It’s that time of the year again; heaps of hearts, holding hands and hugs. It’s Valentine’s Day. Even though it’s one of those holidays that may catch some of us by surprise, as it’s not a public holiday in most parts of the world, it’s still something to look forward to, an excuse to spend some one-on-one quality time with that special someone. And time is not all that we spend. A CNN study performed in the U.S. shows that the average person is willing to spend close to $130 on this day of love – $18.6 billion being the estimated total amount. It’s no secret that Valentine’s Day is equally treasured by lovers and marketers alike. People love other people, but people also love brands – you’ll want your brand to be the lovable kind. So how do you do that? After changing your Facebook cover photo into something more lovey-dovey, you can start reshaping your product into hearts. Easy if you sell muffins, more of a challenge if you’re into banking. Let’s have a look at what has worked out well in the past;
The on-demand car service company UBER made it possible for you to deliver flowers to your loved one through their app. This turned out to be a win-win situation; the company already had their drivers on the road and the concept was a life-saver for absent minded boy or girlfriends;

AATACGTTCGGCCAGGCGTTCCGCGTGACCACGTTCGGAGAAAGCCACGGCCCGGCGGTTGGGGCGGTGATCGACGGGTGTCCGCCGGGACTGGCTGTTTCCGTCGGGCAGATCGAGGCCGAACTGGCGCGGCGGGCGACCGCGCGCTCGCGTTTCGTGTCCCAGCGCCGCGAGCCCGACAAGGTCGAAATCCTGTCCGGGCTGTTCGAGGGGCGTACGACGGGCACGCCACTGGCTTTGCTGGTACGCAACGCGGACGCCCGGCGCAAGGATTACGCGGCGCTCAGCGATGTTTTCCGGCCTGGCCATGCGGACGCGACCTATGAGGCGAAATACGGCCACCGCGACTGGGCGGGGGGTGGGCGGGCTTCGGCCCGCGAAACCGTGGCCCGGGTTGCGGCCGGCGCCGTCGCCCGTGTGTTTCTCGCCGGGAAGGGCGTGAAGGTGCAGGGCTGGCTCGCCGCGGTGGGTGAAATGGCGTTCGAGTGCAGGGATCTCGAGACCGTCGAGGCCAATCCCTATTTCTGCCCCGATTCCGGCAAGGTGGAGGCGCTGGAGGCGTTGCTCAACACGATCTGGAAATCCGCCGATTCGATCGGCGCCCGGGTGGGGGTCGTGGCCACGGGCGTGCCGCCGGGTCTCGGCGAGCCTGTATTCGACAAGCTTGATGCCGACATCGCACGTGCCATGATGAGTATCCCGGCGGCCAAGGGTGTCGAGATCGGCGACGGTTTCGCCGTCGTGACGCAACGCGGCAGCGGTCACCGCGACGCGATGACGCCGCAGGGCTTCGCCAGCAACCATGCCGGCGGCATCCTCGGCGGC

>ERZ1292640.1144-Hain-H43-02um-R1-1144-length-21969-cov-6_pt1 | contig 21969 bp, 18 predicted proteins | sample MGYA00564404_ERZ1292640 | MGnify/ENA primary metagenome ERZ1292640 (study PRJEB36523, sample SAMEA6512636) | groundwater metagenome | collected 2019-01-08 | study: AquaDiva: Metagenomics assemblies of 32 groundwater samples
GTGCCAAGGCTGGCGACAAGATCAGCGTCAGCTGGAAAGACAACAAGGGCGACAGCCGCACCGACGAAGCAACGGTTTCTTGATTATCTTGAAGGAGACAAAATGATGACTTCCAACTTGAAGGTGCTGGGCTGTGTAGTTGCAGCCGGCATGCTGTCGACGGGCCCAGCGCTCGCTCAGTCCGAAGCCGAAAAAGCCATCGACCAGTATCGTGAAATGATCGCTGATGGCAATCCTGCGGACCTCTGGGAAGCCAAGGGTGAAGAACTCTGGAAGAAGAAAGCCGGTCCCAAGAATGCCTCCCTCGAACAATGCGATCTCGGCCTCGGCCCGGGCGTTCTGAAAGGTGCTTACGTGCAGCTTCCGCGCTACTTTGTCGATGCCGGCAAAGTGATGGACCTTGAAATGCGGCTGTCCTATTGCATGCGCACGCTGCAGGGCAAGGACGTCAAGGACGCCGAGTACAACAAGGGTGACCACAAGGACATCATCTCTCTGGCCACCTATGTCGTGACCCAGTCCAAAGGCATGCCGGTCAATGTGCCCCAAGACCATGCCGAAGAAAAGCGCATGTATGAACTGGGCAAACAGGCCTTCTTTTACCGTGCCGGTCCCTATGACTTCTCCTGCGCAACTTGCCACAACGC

Heineken made a Facebook app that made it possible to send a personalised serenade to your could-be partner;
Starbucks “Cup Magic” campaign let customers who had downloaded their app see heart shaped petals whirl from heart-clad Starbucks mugs via their smartphone.
Too much work creating an app? There are other, less specific things you can do – how about;
User generated content: The greeting card service Scribbler asked their audience to define what love meant to them. All they had to do was answer three questions and then hopefully become the winner of a new Ipad;
Go mobile: Studies show that 4 out of 10 shoppers will use their smartphone to buy gifts. Having a smartphone responsive website and being extra active on social media platforms like Twitter and Instagram is probably a good idea;
Think like a couple: This is the day when couples go out and do things together. If you sell cupcakes, offer them in twos – remember that whatever your product or service; Valentine’s Day is about being one of two or becoming one of two;
Target men: Chivalry isn’t dead. According to studies, men are more likely to spend more money on Valentine’s Day gifts;
Give your customers a break: Not all companies target couples. Singles may get sick of hearts and chocolate, so offering a Valentine’s Day free zone could be a good idea.
Whatever you choose to do, it should be something a little out of the ordinary. However, the ordinary should include knowing your customers and caring for them – every other day of the year. But DO offer a cherry on top of that heart shaped muffin this Valentine’s Day.
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Image courtesy: Pinterest, techblogstop.com